Digital skills: succeeding in a digital world
Digital skills: succeeding in a digital world

Start this free course now. Just create an account and sign in. Enrol and complete the course for a free statement of participation or digital badge if available.

Free course

Digital skills: succeeding in a digital world

1 The importance of being digital

Water, water every where,

Nor any drop to drink.

(Coleridge, 1834)

Although technology is all around us, some people are still excluded (The Tech Partnership, 2017). This is often due to lack of opportunities to access the internet or ability to afford the necessary equipment. There are all sorts of benefits for society when people and organisations are able to use the internet to full effect.

  • On an individual level, gaining digital skills can reduce isolation, increase career prospects and enable people to access health information.

  • For organisations, becoming more digital is likely to increase visibility, efficiency and competitiveness.

  • For society in general, being digitally confident empowers people to make their voices heard on issues of importance to them.

  • Digital skills are also highly important when it comes to studying.

There is more to succeeding online than just knowing how to do specific tasks. It is also important to be able to judge who and what you can trust, understand the essentials of ethical behaviour online and communicate well with others. Being ‘digital’ is about using technology to achieve your goals, whether those are related to work, everyday life or study. It involves thinking critically and making the decisions that are right for you and your life.

In the next activity Manuela, Michael and John, your three ‘digital companions’ on this course, will introduce themselves, and talk about their aspirations and goals.

Activity 1 Starting your digital journey

Timing: 10 minutes

In the following videos, Manuela, Michael and John introduce themselves and share what they hope to get out of this course.

As you watch, think about whether any aspects of Manuela’s, Michael’s or John’s stories reflect your own experience.

Download this video clip.Video player: Video 2: Manuela’s introduction
Skip transcript: Video 2: Manuela’s introduction

Transcript: Video 2: Manuela’s introduction

Hola! My name is Manuela and I’m originally from Spain. I’ve lived here in the UK for 20 years now. And I have two teenage children.

I work as a receptionist for an accountancy firm, but that job isn’t really going anywhere. What I would like to do is to work in marketing. My goal is to get a marketing job within the motorsports industry.

I’m not very confident with computers. I’m OK and I can do what I have to but it’s all moving on so quickly. Sometimes I feel I can’t keep up. And Sam and Isabel, they’re my children, I feel like they’re leaving me behind. Isabel’s even got her own fashion blog and it’s really popular.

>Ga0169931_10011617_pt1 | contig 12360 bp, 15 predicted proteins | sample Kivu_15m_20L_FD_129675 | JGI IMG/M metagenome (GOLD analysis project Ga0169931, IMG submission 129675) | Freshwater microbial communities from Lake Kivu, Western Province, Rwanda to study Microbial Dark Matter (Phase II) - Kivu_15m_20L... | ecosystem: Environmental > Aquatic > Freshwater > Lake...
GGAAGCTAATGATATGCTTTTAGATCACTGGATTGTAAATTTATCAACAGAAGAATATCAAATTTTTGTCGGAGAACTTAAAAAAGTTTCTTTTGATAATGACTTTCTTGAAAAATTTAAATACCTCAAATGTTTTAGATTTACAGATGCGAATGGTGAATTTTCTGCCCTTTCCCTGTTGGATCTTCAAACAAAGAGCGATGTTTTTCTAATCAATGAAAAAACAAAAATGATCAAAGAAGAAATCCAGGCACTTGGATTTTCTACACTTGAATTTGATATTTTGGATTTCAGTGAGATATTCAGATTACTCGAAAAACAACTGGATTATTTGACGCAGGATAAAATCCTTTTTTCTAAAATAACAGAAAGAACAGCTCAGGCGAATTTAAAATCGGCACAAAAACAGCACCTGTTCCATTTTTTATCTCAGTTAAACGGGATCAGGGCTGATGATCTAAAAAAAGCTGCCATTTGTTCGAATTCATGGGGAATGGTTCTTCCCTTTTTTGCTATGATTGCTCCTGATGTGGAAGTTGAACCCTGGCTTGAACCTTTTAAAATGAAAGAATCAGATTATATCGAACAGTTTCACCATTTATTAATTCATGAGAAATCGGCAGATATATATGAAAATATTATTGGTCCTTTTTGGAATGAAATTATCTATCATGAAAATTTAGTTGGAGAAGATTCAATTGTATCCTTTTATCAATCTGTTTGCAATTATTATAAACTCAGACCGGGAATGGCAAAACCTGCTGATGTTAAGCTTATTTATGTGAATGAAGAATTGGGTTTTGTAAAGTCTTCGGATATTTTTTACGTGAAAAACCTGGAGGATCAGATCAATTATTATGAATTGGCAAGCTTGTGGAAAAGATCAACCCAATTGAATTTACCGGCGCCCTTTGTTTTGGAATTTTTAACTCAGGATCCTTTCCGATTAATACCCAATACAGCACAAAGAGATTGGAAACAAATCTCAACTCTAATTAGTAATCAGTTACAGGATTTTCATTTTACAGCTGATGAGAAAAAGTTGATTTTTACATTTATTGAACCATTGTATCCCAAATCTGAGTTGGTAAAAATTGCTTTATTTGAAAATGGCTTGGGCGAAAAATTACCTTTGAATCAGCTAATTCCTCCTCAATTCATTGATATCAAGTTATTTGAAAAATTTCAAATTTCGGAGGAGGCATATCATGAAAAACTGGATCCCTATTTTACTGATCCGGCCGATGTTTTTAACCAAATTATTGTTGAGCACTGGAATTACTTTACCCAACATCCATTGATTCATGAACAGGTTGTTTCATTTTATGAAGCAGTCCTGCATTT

I love racing, bikes and Formula One. In fact, when I was a teenager, I used to fix bikes and cars. And I’ve kept it going so I’m pretty good at it. I love Harleys. Who doesn’t?

This course will be good for me because I need to get up to date with the technology. I feel I need to be more confident with things like social media because that’s important for marketing.

It’s been while since I studied. So this course will help me get back into it and show me what I need to know to study online courses.

End transcript: Video 2: Manuela’s introduction
Video 2: Manuela’s introduction
Interactive feature not available in single page view (see it in standard view).
Download this video clip.Video player: Video 3: Michael’s introduction
Skip transcript: Video 3: Michael’s introduction

Transcript: Video 3: Michael’s introduction

Hello, my name’s Michael. You don’t really need to know how old I am, but I’m no spring chicken. I’m married to Margaret. I’ve got a couple of kids, although they’re not kids anymore. I mean, our daughter, Juliet, has just had a baby girl. That’s my granddaughter, Lulu. And my son, James, is a gas engineer.

I’m not very confident with technology. Don’t get me wrong, I can use a computer. But all these iPads and smartphones, I just can’t get my head around it. I mean, my wife’s always on her phone texting and shopping and using Facebook. I mean, just the other week, we’re in the pub with James, and he reckoned his mum was ‘phubbing’ me, you know, snubbing me by using a phone. Can you imagine? Good-looking fellow like me.